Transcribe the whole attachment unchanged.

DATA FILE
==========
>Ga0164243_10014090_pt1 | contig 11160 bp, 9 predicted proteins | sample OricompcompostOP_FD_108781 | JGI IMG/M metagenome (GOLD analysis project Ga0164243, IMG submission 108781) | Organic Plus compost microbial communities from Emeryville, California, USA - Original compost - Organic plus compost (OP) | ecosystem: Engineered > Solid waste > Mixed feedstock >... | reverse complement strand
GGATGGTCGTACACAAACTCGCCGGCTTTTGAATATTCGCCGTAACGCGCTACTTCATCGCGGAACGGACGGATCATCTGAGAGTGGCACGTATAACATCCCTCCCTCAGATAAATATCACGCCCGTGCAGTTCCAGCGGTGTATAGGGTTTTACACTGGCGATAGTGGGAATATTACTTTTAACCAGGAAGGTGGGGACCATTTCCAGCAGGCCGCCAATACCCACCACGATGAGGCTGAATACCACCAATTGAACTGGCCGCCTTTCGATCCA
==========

>Ga0164243_10014090_pt1 | contig 11160 bp, 9 predicted proteins | sample OricompcompostOP_FD_108781 | JGI IMG/M metagenome (GOLD analysis project Ga0164243, IMG submission 108781) | Organic Plus compost microbial communities from Emeryville, California, USA - Original compost - Organic plus compost (OP) | ecosystem: Engineered > Solid waste > Mixed feedstock >... | reverse complement strand
GGATGGTCGTACACAAACTCGCCGGCTTTTGAATATTCGCCGTAACGCGCTACTTCATCGCGGAACGGACGGATCATCTGAGAGTGGCACGTATAACATCCCTCCCTCAGATAAATATCACGCCCGTGCAGTTCCAGCGGTGTATAGGGTTTTACACTGGCGATAGTGGGAATATTACTTTTAACCAGGAAGGTGGGGACCATTTCCAGCAGGCCGCCAATACCCACCACGATGAGGCTGAATACCACCAATTGAACTGGCCGCCTTTCGATCCA